Thursday, July 11, 2013


I have two pairs of glasses. Both are retro looking. The pair I wear most have black on everything but the very bottom of the lenses. The other pair is plastic and clear all over. Both of them get me complements from strange places. I was wearing the black and clear ones at UConn, Waterbury and three students--one black, one Asian, one Hispanic--complemented me on them.

"Cool glasses," the black guy said.

"Like your frames," the Asian guy said.

"Yeah! Your glasses," the Hispanic guy said.

No women of any ethnicity and no white men ever commented. Take from that what you will.

The truth is, the mostly black glasses are the oldest of the two. When I got the clear ones, the opthamologist gave me too many "this better or that better?" and the distinctions were too severe and I ended up with glasses, though new, that I couldn't see as well through as my older ones. So, I wear the black (mostly) ones until I lose them and when I do I wear the clear ones until I find the others. And I loose my glasses a lot since I really only need them to really watch TV, to drive and that's about all.

If I never watched TV from 8 or more feet away and never drove, I wouldn't wear glasses at all.

It was not always so.

As a child my vision was 240/20. Which meant I couldn't see the blackboard in first grade and thought I was stupid. My mother, a first grade teacher herself, knew for a fact I wasn't stupid so we went and got glasses for me. (Bern, whose vision was not much less nearsighted than mine, and I knew our kids would need glasses and got them much before 1st Grade. Two of our three grandchildren have glasses at 6 and are not stupid. But then, both their parents are blind in a way so who's surprised?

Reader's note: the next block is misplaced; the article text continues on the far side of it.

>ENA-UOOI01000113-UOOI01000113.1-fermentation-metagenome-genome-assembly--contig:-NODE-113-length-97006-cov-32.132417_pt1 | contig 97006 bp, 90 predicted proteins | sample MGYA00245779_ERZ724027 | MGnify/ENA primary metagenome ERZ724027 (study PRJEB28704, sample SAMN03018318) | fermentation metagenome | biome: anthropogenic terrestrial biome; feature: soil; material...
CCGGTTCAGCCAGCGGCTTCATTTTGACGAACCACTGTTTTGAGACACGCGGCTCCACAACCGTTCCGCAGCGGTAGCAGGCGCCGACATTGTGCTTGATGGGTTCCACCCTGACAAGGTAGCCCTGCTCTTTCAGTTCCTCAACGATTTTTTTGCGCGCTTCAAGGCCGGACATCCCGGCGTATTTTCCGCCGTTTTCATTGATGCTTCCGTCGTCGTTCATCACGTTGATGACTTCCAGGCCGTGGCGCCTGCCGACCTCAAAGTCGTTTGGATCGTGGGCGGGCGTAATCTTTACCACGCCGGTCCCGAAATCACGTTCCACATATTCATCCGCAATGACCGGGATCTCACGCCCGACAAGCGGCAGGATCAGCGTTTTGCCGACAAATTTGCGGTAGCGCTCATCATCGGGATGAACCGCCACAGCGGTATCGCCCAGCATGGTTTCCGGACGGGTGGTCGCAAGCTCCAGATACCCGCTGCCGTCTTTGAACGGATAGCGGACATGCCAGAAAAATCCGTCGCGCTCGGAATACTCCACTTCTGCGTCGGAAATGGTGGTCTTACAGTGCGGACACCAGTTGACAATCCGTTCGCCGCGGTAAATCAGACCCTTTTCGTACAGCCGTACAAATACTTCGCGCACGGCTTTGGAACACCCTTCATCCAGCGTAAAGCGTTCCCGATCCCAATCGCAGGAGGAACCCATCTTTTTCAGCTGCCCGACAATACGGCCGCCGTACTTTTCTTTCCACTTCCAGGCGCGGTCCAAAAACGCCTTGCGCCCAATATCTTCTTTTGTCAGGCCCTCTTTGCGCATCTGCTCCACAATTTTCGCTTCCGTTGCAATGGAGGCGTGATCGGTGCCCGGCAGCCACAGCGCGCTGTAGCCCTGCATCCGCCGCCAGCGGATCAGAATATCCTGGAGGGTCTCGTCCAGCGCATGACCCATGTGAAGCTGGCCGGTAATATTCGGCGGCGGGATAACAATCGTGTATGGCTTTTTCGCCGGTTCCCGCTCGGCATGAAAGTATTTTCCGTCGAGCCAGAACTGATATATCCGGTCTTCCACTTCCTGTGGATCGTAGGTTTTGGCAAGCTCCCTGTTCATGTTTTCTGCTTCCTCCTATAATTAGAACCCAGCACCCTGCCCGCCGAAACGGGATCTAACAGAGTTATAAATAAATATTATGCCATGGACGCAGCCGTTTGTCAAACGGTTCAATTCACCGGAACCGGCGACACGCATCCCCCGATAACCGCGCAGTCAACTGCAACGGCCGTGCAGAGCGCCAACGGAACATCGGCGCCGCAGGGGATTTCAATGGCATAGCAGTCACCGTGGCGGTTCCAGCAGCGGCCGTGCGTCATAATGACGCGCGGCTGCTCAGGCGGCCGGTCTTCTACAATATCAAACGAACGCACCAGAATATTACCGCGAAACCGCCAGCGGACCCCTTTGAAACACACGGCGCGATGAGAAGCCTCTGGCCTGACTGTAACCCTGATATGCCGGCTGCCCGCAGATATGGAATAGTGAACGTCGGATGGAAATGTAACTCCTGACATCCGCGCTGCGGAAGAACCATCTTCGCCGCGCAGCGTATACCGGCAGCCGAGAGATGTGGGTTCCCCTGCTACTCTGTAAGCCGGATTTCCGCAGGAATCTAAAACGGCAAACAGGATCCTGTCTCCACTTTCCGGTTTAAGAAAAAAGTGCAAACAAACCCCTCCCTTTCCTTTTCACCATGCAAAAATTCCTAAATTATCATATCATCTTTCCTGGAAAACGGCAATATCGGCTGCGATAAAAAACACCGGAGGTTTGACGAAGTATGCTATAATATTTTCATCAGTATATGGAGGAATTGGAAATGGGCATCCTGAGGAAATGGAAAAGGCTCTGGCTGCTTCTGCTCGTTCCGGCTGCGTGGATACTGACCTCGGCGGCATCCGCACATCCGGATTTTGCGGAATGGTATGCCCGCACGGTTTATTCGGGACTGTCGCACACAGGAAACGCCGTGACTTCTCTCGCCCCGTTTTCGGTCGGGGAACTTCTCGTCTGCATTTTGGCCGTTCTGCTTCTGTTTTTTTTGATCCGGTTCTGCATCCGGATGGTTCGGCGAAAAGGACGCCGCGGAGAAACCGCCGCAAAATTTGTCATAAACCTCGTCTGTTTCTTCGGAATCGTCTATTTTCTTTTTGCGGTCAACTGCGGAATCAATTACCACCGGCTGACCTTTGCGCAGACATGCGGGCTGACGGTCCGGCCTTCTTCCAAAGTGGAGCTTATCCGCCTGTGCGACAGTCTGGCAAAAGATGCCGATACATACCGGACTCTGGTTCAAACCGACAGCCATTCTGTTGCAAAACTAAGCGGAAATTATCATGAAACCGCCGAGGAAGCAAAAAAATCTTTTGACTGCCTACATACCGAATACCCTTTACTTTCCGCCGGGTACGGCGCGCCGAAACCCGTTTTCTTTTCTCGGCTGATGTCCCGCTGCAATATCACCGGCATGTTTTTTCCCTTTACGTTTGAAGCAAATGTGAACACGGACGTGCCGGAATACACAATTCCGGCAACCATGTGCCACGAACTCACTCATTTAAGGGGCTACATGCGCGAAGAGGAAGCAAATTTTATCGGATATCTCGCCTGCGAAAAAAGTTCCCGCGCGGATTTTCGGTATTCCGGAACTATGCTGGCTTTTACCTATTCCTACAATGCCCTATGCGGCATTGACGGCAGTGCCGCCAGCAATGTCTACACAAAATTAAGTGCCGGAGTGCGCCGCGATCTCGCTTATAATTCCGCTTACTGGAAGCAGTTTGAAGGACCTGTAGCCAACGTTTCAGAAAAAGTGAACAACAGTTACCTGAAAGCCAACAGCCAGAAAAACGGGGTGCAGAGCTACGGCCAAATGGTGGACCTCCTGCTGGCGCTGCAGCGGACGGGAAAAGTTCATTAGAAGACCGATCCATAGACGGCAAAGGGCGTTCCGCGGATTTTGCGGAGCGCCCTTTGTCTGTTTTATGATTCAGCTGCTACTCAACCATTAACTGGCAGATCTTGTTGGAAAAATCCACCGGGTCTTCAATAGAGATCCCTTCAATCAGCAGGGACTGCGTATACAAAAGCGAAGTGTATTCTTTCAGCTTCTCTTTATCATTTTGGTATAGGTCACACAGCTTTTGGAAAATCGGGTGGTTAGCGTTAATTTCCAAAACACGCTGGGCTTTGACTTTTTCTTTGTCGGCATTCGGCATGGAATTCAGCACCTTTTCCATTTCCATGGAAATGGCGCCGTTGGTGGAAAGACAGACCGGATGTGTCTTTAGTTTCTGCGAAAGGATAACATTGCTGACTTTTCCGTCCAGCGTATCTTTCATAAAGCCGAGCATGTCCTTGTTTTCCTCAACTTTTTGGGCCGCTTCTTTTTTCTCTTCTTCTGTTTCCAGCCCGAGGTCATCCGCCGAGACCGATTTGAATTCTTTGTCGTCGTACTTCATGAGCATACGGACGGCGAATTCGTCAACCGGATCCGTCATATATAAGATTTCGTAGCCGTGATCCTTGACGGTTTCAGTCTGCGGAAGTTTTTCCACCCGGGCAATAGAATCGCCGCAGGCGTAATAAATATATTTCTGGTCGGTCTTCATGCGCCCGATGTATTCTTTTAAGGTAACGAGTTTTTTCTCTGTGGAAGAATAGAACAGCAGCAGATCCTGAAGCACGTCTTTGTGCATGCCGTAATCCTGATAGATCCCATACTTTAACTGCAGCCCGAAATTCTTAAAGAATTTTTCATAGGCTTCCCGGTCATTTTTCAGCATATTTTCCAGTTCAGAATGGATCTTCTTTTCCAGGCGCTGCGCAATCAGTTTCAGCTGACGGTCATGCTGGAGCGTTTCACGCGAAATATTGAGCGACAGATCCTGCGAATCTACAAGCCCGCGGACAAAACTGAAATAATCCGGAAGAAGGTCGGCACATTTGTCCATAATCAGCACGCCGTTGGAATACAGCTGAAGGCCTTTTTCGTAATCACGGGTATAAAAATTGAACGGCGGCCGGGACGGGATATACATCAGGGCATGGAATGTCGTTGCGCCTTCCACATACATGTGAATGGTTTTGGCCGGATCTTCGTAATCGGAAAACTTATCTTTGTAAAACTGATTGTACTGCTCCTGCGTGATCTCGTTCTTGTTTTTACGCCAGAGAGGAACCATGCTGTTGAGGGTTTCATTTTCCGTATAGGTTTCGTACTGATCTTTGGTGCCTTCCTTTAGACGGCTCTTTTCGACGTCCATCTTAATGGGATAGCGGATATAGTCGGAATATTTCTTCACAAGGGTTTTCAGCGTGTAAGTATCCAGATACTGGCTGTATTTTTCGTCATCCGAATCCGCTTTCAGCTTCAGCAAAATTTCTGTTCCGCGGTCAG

Bern and I have both had cataracts removed from both our eyes. Mine were nearly 20 years ago and probably caused by the steroids I've taken for allergies over the years of my life though my allergist would never admit that. Never mind, I got 30/20 vision from that. Bern had her surgeries about 7 years ago and got vision that can be corrected to 20/20 by one soft contact. She wears glasses to watch TV when her contact is out.

Here's the thing: wearing glasses has been so much of 'who I am' that if I had perfect vision I'd probably get glasses with plate glass in them.

People I know who have never worn glasses and now need at least reading glasses are so awkward and embarrassed about them that it is painful to watch.

For me, glasses just come with the territory. I AM my glasses and my glasses ARE me....just like that.....

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some ponderings by an aging white man who is an Episcopal priest in Connecticut. Now retired but still working and still wondering what it all means...all of it.